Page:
CSC 153: Computer Science Fundamentals Grinnell College Spring, 2005
Laboratory Exercise Reading

Problem Solving in Java, Part I


The past labs involving Java have examined some mechanics of Java classes and objects. This reading takes a fresh look at the role of these classes and objects in solving problems. Through the discussion, the reading also considers how simple input might be handled within Java and introduces the syntax for conditionals and some loops in Java.

The Role of Classes and Objects in Java

As you have seen, all work in Java is based on classes and objects. That is, Java packages all data and operations into classes. For example, code that would be a "main program" in other types of languages is designated as a

public static void main

method of a class in Java. For most other work, data and operations are grouped together in a coherent way to make natural packages. For example, the package contains the PrintWriter class that we have used for output.

With this wealth of class definitions available, efficiency of problem-solving may be enhanced greatly if you can identify classes that may be relevant to a problem. As you encounter new classes, therefore, you should review their capabilities (i.e., concept and methods), so you will know the operations that are built into existing classes. In a well written class, you need not concentrate on the details of how the methods work in order to use those methods. Rather, comments and a method header may be adequate to learn what the method does and how it may be invoked.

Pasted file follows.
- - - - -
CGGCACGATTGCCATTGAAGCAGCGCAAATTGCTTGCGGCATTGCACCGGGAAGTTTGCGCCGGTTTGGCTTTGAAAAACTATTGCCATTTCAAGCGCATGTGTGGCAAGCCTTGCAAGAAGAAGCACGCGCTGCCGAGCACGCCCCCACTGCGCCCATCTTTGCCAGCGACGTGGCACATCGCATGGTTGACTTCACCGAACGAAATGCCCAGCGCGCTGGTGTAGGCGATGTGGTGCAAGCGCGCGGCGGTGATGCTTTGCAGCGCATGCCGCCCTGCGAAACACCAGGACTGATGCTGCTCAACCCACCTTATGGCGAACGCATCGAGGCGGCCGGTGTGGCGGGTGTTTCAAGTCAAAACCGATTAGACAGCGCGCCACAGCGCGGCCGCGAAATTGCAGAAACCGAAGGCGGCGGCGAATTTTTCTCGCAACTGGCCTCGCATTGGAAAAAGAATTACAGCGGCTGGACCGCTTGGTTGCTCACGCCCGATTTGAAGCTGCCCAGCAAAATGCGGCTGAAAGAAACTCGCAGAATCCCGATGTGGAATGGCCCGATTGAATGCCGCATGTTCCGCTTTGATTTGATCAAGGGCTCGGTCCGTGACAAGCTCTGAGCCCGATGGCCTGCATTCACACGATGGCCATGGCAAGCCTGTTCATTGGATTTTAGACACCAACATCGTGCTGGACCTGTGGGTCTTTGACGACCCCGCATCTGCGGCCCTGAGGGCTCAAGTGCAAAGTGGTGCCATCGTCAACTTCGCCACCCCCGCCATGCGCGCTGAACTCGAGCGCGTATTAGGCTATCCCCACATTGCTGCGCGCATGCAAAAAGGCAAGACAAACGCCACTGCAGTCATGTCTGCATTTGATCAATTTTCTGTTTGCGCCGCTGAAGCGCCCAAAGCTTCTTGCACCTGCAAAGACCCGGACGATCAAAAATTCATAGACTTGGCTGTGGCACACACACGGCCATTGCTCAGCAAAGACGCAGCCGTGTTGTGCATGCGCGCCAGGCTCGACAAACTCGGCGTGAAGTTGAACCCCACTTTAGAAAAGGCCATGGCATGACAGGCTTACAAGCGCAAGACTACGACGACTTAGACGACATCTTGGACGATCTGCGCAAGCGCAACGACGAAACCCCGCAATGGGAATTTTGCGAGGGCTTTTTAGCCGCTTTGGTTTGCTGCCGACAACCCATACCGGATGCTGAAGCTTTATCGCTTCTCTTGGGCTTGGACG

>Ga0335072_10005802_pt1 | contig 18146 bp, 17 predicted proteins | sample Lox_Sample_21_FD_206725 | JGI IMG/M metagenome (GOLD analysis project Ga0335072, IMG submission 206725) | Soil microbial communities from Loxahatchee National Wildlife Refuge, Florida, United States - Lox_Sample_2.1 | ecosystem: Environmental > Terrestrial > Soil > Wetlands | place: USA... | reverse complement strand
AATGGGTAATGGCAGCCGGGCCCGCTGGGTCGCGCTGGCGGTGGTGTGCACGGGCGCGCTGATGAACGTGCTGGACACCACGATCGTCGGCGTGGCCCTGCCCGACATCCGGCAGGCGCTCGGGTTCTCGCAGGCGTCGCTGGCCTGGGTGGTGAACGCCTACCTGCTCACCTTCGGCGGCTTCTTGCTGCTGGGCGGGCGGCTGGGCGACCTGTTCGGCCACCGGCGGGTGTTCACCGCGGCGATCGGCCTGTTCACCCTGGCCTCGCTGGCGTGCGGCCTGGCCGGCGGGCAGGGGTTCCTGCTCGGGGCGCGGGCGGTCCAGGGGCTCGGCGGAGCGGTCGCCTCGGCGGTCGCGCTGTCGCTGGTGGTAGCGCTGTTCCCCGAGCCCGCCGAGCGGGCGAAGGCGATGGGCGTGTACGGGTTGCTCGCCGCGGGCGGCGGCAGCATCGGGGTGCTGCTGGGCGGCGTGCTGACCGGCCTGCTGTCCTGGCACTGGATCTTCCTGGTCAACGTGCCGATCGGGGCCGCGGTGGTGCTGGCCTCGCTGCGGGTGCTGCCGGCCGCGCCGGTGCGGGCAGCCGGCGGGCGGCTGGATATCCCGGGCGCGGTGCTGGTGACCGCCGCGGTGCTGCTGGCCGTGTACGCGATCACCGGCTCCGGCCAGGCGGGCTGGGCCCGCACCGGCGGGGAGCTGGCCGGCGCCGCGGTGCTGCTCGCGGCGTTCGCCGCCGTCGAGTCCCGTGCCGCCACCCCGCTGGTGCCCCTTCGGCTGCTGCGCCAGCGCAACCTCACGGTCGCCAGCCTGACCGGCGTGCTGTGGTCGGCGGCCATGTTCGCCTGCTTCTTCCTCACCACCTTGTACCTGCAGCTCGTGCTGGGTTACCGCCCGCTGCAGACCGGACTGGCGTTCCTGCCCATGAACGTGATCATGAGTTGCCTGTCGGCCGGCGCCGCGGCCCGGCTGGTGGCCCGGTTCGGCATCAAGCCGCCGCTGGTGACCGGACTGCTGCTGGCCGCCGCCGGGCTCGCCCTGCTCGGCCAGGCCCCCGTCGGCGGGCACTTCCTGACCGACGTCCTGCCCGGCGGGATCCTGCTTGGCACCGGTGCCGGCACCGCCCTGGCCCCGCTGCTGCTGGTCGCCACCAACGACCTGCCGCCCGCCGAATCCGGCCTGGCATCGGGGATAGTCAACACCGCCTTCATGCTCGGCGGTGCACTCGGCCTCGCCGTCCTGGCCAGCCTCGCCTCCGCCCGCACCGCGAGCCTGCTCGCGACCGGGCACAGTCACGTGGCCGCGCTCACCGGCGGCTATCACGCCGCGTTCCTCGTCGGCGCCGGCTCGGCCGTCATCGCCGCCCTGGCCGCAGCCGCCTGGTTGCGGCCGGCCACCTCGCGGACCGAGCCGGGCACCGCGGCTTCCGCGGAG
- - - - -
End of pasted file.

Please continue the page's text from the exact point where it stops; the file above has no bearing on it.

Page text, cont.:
Documentation on all pre-defined Java classes is available from The main page contains an index of both the main packages and the main Java classes; you may click on any package or class for details on that individual class. You may want to bookmark this site in your browser for further reference!

Example: Piles of Magazines and Bills

In a previous lab on object-oriented programming, we studied a stack as a simple example of a class or abstract data type. In that lab, a stack contained the following operations:

An example then defined a stack class in Scheme, created two stacks, mag-pile and bill-pile and performed a sequence of push, empty?, pop, and top operations.

In Java, it turns out that a Stack class is already available as part of a utility library. To examine the methods of this class, go to the on-line documentation at, as described above. Then scroll through the index of classes to find documentation on the Stack class. Double click on Class Stack to examine the built-in Stack class.